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Old 07-05-2022, 01:50 PM   #1
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2001 freightliner XC chassis alignment specifications

Does anyone have an old alignment sheet from having their 99 to 02 freightliner XC chassis aligned? Mine is a 01 DSDP on a FL chassis with a solid front axle and a CAT3126B. The solid I-beam front axle is important. Rear Axle is a -AD200 Chassis 1996 -Oct. 2001 I'm at 38.5 feet so up to 40 feet or so is fine.

Need the alignment specs, camber, castor, toe in and rear cross thrust tolerances if possible but not required.

Should be on your alignment sheet in green shown as spec.

Can't seem locate the specific data for my year of chassis.

yes, I know specs for moho's can be subjective, but at least I'll have a place to start from. Yes, I can do my own alignments, do them on my cars and trucks.

thank you.
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Old 07-05-2022, 03:36 PM   #2
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Well I thought I could help

Grabbed the F/L Recreational Vehicle Chassis manual that came with my coach.

Went to the suspension section ... it goes into great detail about how to set up a Trammel bar to read the toe in ( which I believe is our only front end adjustment ) then refers you to the specs in Group 33 of the workshop manual .

I'll tag along to see if better info comes from another member , I suppose wedges for caster is a possibility .
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Old 07-05-2022, 03:41 PM   #3
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Have you asked Freightliner Gaffney? Have your VIN handy.
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Old 07-05-2022, 05:49 PM   #4
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Old 07-06-2022, 06:55 AM   #5
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Quote:
Originally Posted by Skip426 View Post
Well I thought I could help

Grabbed the F/L Recreational Vehicle Chassis manual that came with my coach.

Went to the suspension section ... it goes into great detail about how to set up a Trammel bar to read the toe in ( which I believe is our only front end adjustment ) then refers you to the specs in Group 33 of the workshop manual .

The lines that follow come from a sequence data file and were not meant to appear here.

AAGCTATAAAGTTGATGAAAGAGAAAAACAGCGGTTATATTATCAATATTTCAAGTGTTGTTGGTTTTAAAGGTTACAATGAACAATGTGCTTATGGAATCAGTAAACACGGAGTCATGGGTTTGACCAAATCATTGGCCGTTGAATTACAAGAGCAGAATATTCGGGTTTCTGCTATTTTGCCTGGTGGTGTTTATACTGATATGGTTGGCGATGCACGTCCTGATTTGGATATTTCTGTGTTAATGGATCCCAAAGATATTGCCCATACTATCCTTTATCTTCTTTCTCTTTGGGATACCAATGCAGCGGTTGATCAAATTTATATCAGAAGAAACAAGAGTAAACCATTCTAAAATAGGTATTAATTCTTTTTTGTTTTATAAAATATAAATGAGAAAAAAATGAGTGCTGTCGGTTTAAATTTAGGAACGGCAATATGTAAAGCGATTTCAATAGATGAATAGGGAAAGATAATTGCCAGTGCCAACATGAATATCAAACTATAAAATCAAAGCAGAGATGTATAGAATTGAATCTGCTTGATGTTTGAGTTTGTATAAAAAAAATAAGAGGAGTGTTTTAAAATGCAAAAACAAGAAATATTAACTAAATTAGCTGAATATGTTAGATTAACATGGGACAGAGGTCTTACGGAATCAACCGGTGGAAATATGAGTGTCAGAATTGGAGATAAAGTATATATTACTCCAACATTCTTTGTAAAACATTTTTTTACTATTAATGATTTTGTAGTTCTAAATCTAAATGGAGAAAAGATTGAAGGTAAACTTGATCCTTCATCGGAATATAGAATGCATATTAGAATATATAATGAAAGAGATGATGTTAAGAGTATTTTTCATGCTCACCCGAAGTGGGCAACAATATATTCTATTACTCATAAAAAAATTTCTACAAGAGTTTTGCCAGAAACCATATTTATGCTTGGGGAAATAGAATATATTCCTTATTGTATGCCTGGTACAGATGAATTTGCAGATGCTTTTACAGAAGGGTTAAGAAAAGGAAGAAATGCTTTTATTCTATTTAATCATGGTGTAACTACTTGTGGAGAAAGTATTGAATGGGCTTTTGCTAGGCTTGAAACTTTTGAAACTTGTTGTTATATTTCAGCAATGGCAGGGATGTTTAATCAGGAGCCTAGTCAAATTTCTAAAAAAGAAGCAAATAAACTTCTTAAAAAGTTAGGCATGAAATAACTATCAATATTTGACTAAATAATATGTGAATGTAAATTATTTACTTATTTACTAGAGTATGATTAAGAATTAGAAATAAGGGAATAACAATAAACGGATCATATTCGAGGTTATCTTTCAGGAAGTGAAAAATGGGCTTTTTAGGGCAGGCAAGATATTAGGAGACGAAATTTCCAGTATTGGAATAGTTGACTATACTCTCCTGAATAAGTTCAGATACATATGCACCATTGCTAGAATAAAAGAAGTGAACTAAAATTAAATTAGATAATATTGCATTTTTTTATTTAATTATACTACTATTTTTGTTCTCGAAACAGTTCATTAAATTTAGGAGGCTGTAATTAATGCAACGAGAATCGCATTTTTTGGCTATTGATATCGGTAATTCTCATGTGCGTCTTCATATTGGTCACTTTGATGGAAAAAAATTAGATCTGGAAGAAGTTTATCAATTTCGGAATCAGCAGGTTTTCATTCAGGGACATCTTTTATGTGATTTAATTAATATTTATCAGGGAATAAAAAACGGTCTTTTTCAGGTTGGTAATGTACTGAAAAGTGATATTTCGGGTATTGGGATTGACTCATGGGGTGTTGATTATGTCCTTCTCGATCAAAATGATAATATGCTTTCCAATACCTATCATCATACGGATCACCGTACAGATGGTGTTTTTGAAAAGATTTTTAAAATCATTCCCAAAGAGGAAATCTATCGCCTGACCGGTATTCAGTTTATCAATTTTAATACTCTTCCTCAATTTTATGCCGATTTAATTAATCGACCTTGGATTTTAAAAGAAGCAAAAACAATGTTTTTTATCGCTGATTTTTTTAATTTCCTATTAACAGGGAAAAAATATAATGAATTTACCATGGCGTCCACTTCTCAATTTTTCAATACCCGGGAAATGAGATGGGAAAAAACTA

I'll tag along to see if better info comes from another member , I suppose wedges for caster is a possibility .
Sipping morning coffee and thinking, so, yes, me too.. I searched there first too, looks like toe in set at about -1/16" total. But other than that, haven't been able to find anything anywhere. Camber for larger vehicles is usually set about 0* +-.25* (* denoting degrees). Setting camber on solid front axles is tough due to having to heat up and often bend the axle and it is seldom incorrect anyways.

Castor is the one that is adjustable with shims between the axle and spring. Castor/kingpin angle is what caused me some problems many years ago when I rebuilt a 21 foot class A. When I made suspension repairs it changed the castor and when I would hit certain bumps the steering wheel would go into a side to side shimmy, these days ford truck owners call it a death wobble. I had to increase the -castor to eliminate it. Now your wondering why I'm interested in checking the castor??? Had to replace my air springs, noticed that the rear of the coach is riding higher than the front. the rear ride height is clearly higher than the front. When I first got the coach, I had to make a steer damper because the wheel would get a shimmy on certain roads, not bad like some of the ford trucks, but still really noticed it. With the rear sticking up in the air I'm thinking that if I lower the ride height in the rear I will change the castor?????

Right now the coach tracks straight and I have not been motivated to check the toe in... yet... but now that I have to look at the ride height and castor I'd like to measure the castor before I change the ride height and it would be nice to know what it should be vs what it is now and if I need to change it.

Alignment fellas use to be pretty sharp but with computer alignment systems of today, they just need to be able to put on the wheel clamp sensors and read the computer screen, make the recommended adjustments and in comes the $$. Recently went to town for a alignment on my car and the cheapest in town was $110, most higher, wow... that got my attention... originally learned this stuff 50 years ago, but that was when alignments were $19.95 and free if you bought a set of tires... So, got out my string lines, bought some swivel plates and a new $90 camber castor gage. (these use to be $400) did alignments on my cars and trucks and found them all off specs.... one only had 300 miles on it since last front rear laser alignment???

Good news is I'm driving straight down the road again, could be due to all the extra moola in my pockets...